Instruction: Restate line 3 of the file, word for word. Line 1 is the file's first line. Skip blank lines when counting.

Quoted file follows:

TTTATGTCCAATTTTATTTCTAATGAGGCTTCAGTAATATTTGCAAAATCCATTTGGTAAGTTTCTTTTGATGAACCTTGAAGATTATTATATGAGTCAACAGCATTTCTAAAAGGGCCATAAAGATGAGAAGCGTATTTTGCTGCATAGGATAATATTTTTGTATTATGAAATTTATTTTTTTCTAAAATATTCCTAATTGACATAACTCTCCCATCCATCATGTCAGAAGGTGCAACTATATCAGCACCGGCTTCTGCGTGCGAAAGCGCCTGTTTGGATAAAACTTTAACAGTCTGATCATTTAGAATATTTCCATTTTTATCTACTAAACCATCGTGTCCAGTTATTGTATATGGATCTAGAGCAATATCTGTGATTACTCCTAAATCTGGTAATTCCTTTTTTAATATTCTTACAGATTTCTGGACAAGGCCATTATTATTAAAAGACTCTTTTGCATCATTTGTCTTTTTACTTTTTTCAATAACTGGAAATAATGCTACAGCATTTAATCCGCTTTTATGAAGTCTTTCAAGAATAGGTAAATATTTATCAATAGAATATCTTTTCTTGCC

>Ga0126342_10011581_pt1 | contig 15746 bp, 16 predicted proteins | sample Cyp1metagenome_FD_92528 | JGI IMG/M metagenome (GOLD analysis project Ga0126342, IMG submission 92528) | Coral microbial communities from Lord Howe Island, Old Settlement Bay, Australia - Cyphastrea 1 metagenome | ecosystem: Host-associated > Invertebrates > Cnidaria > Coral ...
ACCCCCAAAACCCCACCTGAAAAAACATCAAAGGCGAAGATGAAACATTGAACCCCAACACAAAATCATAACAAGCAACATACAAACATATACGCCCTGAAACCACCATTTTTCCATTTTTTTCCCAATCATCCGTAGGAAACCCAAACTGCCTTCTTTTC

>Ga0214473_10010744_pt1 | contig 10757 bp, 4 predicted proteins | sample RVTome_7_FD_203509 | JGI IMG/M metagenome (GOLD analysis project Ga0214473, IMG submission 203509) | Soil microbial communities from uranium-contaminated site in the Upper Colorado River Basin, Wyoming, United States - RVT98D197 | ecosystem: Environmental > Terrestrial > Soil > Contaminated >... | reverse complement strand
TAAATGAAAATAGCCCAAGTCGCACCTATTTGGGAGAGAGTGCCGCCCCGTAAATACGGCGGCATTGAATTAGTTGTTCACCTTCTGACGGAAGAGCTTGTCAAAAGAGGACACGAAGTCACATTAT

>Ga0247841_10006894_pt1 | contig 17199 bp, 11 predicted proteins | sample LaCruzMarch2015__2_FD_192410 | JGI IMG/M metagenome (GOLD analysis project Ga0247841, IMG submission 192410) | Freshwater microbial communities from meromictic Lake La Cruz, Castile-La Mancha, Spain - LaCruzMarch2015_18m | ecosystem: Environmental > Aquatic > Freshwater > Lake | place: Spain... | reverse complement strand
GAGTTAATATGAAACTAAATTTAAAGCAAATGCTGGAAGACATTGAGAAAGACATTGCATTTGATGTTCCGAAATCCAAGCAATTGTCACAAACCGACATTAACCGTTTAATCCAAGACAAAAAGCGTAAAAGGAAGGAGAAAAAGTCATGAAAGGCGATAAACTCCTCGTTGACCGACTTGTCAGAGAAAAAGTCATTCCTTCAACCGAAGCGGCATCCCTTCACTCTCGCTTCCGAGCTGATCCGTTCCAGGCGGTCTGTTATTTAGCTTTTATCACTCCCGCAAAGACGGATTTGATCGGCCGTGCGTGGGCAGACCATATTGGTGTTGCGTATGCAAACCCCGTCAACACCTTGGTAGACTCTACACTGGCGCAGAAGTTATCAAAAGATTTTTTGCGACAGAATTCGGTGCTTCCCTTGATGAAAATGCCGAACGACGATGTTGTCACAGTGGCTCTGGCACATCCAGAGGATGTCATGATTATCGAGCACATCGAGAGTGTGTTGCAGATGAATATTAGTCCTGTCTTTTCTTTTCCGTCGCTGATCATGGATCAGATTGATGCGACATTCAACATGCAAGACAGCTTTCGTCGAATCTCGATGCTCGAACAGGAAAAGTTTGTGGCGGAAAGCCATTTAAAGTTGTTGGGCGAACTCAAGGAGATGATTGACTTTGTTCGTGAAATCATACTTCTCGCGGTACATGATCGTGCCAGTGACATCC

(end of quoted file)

ACCCCCAAAACCCCACCTGAAAAAACATCAAAGGCGAAGATGAAACATTGAACCCCAACACAAAATCATAACAAGCAACATACAAACATATACGCCCTGAAACCACCATTTTTCCATTTTTTTCCCAATCATCCGTAGGAAACCCAAACTGCCTTCTTTTC